I ask Tsang how his experience growing-up in Canada has helped him today as a Filmmaker. He says, “It’s taught me about diversity. Canada is a multicultural country, where we respect each other’s cultures”. Being from Hong Kong and working in Mainland China, he admits “As a Filmmaker going to China, it was a big culture shock. My experience in Canada helped me make a Film where I was not looking in as an outsider, but someone that understands how Chinese citizens live.”. He spent much time in China before making the Film to immerse himself in the local culture.
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We also are hearing positive buzz on Weeds on Fire at the Festival.
Contributors David Baldwin and Siobhán Rich preview for us a few titles at Reel Asian, including SoulMate.
SoulMate – Review by David Baldwin July and Ansen become best friends instantly at the age of 13, and are practically inseparable. But by the time they are 15, they begin to drift apart – each taking a radically different path with their life.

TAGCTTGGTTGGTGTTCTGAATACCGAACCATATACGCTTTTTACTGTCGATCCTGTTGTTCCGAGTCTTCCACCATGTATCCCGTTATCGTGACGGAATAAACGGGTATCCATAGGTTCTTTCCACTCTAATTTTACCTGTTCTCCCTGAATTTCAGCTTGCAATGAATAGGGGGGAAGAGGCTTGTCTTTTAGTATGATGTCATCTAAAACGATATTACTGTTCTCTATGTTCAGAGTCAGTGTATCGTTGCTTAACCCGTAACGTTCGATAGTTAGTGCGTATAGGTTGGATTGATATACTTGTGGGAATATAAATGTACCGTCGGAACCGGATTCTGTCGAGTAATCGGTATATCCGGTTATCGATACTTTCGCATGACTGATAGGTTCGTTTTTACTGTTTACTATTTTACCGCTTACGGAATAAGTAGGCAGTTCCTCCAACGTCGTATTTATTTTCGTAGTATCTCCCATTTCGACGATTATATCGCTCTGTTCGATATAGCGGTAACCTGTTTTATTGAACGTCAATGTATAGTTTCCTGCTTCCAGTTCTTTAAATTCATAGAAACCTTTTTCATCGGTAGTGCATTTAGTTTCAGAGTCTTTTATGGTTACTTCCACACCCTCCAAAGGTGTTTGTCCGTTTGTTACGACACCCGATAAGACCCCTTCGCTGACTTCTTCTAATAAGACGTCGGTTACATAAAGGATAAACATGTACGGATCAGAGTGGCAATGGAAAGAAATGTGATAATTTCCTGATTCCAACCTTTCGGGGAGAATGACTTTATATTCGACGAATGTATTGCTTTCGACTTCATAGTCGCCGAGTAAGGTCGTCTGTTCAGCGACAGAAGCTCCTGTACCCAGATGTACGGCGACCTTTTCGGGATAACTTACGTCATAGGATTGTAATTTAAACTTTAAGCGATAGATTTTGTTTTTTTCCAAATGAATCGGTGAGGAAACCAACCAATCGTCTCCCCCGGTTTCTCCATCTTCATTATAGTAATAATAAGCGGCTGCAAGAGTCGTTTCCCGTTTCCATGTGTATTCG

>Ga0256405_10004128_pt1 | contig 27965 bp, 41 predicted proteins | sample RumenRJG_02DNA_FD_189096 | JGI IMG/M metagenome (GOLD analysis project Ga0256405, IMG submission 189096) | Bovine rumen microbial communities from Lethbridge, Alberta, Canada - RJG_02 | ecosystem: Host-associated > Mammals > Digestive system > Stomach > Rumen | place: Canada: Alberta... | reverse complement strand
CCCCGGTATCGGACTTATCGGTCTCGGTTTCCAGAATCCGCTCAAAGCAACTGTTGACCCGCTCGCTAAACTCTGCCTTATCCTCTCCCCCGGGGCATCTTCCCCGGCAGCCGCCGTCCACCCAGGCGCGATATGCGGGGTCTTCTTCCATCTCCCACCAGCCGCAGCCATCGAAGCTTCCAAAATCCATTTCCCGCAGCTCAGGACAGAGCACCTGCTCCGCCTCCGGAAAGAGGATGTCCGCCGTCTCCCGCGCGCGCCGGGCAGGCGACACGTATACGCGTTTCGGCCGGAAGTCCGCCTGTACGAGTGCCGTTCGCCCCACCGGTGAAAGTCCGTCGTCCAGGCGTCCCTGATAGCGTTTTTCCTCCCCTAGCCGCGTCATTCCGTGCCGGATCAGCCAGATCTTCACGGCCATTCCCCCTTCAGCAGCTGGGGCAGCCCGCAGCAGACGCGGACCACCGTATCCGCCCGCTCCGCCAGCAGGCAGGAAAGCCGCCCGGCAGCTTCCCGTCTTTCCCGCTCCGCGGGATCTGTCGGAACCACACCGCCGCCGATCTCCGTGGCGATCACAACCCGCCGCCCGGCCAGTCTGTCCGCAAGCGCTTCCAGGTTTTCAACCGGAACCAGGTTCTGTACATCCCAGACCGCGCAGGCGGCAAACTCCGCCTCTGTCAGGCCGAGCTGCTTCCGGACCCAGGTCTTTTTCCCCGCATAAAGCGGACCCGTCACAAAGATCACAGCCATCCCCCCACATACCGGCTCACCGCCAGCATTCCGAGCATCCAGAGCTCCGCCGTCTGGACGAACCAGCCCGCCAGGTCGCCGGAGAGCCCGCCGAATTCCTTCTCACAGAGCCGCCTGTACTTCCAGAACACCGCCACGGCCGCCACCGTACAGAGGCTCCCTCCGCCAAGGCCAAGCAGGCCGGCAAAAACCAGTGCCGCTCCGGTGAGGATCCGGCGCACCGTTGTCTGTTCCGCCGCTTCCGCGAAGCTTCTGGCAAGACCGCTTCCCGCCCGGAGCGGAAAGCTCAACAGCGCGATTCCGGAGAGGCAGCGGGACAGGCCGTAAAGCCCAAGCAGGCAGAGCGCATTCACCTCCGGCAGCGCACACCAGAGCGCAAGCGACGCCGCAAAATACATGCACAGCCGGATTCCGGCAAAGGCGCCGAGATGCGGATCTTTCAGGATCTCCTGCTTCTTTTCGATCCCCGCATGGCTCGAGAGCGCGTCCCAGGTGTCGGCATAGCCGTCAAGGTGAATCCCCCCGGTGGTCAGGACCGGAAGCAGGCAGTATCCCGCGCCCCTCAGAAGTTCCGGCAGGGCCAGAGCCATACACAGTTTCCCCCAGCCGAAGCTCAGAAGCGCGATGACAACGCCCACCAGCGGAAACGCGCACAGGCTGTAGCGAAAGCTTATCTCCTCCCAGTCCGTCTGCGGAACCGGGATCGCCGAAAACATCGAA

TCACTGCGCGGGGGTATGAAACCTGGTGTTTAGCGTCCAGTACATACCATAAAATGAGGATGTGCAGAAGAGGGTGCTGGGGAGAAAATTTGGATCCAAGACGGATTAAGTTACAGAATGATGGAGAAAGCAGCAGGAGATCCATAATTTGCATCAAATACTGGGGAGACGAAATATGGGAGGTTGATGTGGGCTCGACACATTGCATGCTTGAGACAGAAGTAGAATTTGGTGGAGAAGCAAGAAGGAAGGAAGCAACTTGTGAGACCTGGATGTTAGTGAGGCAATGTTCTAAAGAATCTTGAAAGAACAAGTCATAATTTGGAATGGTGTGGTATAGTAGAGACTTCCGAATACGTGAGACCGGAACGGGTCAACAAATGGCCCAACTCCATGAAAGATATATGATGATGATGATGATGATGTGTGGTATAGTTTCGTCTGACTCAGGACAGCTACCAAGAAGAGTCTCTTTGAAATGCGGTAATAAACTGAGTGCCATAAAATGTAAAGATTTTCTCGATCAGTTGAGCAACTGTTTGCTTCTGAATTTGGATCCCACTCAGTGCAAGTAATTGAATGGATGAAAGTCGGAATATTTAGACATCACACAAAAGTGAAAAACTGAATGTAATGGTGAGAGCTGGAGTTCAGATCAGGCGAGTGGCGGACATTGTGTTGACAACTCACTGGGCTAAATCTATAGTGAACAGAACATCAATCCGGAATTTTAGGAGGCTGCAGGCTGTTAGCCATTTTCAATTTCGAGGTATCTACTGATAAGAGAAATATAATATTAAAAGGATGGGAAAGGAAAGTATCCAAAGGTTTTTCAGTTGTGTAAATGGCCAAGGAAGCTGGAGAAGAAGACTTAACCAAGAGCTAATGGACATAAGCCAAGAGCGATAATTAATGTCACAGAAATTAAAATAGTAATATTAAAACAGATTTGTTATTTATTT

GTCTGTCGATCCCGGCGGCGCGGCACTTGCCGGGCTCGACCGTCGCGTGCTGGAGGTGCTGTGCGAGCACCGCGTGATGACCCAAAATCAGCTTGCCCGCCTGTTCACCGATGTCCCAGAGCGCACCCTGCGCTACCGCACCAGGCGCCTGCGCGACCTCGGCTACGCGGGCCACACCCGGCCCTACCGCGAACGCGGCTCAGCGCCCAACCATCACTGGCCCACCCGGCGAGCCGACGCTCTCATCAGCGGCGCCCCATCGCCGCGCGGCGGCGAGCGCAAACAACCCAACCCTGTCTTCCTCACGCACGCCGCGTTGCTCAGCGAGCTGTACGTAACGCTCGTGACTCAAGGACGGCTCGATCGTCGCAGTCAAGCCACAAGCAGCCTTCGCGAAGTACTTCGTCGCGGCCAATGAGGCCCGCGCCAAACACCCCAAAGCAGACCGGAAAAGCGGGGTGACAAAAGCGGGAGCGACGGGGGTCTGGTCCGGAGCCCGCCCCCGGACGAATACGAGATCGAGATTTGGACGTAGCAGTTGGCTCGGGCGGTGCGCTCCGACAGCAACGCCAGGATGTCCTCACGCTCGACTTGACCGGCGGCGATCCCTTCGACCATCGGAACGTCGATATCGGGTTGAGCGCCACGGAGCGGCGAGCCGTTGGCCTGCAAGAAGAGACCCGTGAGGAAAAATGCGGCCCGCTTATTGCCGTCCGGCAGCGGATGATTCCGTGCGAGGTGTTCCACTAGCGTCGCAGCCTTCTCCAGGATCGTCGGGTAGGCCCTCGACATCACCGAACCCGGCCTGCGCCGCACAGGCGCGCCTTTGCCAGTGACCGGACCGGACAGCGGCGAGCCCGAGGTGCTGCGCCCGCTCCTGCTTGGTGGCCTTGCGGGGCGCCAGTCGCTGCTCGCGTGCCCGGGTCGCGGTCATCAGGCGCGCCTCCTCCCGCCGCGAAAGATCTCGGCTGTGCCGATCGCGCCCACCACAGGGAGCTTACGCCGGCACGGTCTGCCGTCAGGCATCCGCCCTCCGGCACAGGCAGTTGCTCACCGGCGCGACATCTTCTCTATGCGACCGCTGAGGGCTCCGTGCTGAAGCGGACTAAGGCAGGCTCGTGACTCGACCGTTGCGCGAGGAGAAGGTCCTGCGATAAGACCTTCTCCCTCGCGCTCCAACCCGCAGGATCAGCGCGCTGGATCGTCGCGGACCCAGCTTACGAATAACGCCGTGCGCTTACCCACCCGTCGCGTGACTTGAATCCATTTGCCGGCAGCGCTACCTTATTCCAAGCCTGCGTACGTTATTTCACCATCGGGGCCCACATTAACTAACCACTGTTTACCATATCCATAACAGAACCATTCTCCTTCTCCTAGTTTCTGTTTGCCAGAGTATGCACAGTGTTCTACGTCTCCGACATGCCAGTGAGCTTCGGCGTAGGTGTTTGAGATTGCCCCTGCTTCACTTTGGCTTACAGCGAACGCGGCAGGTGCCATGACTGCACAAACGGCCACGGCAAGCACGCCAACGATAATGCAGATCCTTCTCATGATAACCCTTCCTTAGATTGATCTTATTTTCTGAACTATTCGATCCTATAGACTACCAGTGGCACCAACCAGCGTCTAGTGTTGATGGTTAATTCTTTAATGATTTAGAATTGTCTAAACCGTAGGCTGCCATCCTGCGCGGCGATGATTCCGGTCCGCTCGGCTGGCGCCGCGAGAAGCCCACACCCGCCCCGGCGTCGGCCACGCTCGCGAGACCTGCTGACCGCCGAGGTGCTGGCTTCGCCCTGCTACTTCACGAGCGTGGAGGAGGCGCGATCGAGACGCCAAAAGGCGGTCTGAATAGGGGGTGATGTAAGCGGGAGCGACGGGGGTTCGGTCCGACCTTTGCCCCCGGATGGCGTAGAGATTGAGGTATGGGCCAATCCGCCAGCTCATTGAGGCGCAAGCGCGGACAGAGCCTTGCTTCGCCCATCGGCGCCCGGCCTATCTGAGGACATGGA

There is something inherently beautiful about SoulMate. Director Derek Tsang allows the Film to really hone-in on what it means to be friends, and the emotional toll that time and age takes on all of us. The Film has a habit of meandering through certain time periods before jumping into fascinatingly chaotic montages of others. Tsang’s message about friendship (and his darker messages about societal norms) get lost in some of these whirlwind moments, allowing the Film to fall into ridiculously predicable plot tropes – although a third act twist really shakes things up during the finale. The lead performances by Ma Sichun as July and especially Zhou Dongyu as Ansen more than make up for the plot’s flaws. They bring just the right amount of genuine emotion to their roles, making their characters’ multi-year journeys feel both real and downright devastating.
The Bacchus Lady – Review by Siobhán Rich